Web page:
Selective financing to snag pace of mine development

By Laura Syrett
Published: Friday, 31 October 2014

Macro indicators spell a gloomy year ahead for miners in 2015, while those which have successfully secured deals to bring projects into production this year say that they have beaten the odds, but only with a great deal of effort and patience.

The global mining industry will see fewer projects brought online and those that are will be developed at a slower pace as resource financing continues to become tighter and more selective.

Major miners, juniors and service companies are suffering from a lack
of funding (source: Vale).
Falling prices for metals and minerals have slowed their descent this year but show few signs of a turnaround in the wake of faltering demand from China, causing miners and financiers to pull back on funding commitments for new production capacity.

"The boom in China seems to have, at the very least, paused, acquisitions done by many Chinese companies have been questioned and few mining projects are being funded beyond the next two to three years," Ken Hoffman, global head of metals and mining at Bloomberg Intelligence, said at an industry meeting in London last week.

"Potential sharp shifts in demand along with equally strong supply reactions could lead to market gyrations," he added.

Headline indicators of these shifts have tended to focus on steel demand and the attendant impact on iron ore prices.

At the beginning of October, the World Steel Association (worldsteel) told a conference in Moscow that global steel consumption is likely to grow at a slower pace than previously forecast for 2014 and 2015, with growth now pegged at 2% for this year and the next, down from estimates of 3.8% and 3.3%, respectively.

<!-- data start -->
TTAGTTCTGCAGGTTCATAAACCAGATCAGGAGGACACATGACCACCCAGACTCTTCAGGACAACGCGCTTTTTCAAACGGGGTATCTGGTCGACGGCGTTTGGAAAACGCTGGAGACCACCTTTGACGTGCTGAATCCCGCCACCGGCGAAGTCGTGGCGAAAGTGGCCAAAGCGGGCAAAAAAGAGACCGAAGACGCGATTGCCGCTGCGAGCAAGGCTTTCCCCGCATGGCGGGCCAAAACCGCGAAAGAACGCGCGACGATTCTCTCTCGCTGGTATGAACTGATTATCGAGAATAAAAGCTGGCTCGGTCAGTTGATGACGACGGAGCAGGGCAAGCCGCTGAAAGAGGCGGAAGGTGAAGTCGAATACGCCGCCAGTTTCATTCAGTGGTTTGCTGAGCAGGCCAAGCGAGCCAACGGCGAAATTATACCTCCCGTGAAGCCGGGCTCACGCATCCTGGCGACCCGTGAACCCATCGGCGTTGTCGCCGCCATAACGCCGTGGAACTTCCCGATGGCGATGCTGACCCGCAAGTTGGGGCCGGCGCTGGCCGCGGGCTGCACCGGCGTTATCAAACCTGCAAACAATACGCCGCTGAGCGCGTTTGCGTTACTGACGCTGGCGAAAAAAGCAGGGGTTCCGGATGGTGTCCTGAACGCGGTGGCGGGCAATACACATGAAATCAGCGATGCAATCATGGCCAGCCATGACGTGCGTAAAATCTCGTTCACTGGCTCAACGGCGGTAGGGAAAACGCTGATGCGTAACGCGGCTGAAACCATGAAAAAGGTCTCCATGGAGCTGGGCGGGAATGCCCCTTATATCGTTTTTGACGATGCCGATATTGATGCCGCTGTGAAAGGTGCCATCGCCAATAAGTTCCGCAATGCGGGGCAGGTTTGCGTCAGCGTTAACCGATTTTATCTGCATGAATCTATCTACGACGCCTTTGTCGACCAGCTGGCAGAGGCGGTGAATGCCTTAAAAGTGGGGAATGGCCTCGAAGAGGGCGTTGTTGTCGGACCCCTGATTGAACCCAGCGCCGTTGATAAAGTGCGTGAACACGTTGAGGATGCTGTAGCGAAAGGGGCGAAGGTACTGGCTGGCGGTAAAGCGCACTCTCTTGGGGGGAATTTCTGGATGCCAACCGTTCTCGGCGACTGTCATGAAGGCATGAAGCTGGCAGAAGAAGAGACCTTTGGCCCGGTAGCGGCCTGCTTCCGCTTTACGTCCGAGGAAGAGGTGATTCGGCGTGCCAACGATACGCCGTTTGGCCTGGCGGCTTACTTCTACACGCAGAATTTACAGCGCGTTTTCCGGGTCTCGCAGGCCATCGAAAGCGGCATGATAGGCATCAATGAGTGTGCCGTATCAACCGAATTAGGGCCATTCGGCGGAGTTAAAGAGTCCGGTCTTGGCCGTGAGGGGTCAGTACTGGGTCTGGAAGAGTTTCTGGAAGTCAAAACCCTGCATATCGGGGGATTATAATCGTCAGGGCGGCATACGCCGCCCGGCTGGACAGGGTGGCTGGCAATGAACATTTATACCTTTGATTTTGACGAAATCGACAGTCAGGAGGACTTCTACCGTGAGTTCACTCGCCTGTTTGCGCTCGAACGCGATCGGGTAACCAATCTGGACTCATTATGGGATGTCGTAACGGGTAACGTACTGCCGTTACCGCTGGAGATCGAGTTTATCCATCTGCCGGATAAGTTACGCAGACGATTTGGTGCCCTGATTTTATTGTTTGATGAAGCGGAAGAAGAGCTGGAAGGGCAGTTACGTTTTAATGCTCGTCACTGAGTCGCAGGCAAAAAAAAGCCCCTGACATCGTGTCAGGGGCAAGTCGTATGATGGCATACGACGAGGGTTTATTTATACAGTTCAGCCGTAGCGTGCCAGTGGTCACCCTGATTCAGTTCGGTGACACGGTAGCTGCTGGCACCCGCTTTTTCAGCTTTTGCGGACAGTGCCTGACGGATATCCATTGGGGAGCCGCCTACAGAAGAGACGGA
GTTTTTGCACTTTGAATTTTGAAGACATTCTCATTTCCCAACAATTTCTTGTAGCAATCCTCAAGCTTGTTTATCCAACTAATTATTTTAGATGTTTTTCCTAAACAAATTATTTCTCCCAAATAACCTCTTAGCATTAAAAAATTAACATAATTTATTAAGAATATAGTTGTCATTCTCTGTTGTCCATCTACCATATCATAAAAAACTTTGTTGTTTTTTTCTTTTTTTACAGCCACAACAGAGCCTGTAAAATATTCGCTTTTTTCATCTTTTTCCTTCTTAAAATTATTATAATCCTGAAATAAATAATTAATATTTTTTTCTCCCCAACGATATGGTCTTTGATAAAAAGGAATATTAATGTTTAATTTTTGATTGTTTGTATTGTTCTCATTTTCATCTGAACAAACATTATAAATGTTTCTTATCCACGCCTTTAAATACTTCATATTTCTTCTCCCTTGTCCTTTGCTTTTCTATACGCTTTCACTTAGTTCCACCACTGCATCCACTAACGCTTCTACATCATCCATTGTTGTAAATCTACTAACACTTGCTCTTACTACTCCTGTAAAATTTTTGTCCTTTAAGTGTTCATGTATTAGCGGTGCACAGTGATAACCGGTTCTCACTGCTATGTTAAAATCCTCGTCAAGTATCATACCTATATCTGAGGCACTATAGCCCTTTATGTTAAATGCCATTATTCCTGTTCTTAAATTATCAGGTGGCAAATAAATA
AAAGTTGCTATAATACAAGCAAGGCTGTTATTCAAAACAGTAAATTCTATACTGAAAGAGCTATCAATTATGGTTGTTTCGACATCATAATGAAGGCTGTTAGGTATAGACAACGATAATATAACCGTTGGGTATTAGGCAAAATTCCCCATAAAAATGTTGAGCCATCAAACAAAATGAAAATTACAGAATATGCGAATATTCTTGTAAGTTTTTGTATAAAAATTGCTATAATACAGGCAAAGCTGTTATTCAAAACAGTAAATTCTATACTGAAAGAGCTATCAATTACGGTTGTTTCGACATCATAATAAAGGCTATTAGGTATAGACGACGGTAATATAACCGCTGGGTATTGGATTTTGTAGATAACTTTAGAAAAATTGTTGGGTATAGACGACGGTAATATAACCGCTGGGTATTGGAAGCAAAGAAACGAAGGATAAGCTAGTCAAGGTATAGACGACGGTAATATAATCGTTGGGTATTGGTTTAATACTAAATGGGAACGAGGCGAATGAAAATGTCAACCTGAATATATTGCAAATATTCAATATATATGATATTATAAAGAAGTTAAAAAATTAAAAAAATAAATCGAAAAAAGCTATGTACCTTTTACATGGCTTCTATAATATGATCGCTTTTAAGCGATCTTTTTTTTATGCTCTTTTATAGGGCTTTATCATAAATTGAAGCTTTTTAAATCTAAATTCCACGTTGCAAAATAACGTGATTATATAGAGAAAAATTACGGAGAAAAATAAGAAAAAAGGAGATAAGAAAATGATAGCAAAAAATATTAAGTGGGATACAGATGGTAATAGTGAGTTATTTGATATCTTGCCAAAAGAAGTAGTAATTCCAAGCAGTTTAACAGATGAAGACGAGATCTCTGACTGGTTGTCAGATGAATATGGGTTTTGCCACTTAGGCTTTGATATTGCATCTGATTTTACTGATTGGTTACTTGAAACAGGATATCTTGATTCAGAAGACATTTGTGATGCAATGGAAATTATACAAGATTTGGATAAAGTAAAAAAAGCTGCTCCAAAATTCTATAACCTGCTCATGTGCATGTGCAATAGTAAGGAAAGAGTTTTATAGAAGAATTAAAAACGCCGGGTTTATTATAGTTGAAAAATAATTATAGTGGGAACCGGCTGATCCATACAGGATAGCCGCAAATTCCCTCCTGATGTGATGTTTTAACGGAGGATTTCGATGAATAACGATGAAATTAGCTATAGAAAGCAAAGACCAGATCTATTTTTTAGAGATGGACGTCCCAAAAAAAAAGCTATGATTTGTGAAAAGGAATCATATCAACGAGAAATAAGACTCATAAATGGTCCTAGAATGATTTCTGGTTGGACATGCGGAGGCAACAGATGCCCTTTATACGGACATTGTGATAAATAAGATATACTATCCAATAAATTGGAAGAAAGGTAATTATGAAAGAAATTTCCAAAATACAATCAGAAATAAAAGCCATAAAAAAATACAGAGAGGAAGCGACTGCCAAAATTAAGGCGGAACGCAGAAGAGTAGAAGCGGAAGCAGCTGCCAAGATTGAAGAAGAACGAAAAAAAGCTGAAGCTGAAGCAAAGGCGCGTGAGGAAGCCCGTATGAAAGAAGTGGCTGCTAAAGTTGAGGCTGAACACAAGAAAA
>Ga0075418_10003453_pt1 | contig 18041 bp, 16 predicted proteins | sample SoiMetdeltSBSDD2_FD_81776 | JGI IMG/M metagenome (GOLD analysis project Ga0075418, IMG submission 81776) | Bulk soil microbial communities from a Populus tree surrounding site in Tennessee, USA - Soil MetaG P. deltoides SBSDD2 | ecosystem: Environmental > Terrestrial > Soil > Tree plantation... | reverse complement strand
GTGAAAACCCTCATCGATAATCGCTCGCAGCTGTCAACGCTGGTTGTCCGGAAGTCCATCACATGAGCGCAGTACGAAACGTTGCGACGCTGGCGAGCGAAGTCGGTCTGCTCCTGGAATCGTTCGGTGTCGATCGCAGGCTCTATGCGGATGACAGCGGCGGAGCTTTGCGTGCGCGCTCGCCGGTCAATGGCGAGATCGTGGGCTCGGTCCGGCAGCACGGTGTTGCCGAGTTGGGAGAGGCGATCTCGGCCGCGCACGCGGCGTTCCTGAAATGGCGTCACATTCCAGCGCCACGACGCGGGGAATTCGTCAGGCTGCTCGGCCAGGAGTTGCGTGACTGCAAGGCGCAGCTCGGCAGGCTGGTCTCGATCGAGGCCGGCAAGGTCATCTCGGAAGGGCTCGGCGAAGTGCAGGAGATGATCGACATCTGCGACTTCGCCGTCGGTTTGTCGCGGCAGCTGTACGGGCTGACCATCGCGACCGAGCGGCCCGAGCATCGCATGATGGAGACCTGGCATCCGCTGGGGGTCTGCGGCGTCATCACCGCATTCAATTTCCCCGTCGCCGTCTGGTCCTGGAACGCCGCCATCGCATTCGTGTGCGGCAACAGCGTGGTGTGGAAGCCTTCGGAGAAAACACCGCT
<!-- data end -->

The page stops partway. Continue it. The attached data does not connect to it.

"The positive momentum in global steel demand seen in the second half of 2013 abated in 2014, with weaker than expected performance in the emerging and developing economies," Hans Jurgen Kerkhoff, worldsteel’s committee chairman told the conference, singling out structural chain in China as a key driver of the decline.

Iron ore prices, meanwhile, have hit five-year lows in 2014 and weakness has also been observed in many industrial minerals prices, taking a toll on project financing.

Notable postponements to mining projects this year include BHP Billiton’s decision to push back its 10m tpa Jansen potash project in Saskatchewan, Canada, until 2020, while Rio Tinto has gone all but silent on its Jadar lithium-borates project in Serbia and has put rutile and zircon processing operations in South Africa on care and maintenance in response to weak demand.

In the junior mining industry, Canadian lithium and iodine junior RB Energy Inc. recently shut down operations at its Quebec lithium project in Canada after it failed to secure the funding needed to maintain operations and has since announced it will delist from the TSX-V after its stock price collapsed.

Elsewhere, a number of graphite and rare earths projects tipped to come online by 2015 appear to have stalled completely owing to a lack of funding.

One Canada-based former analyst who recently moved into the exploration industry told IM that some juniors missed their chance to secure funding.

"Many were too greedy when the money was on the table and thought they could do better," he said.

"The problem is that they find themselves unable to get any funding, now that market feeling gone sour," he added.

The lucky few

While the general picture is one of gloom for junior miners in particular, the industry has not been without its success stories.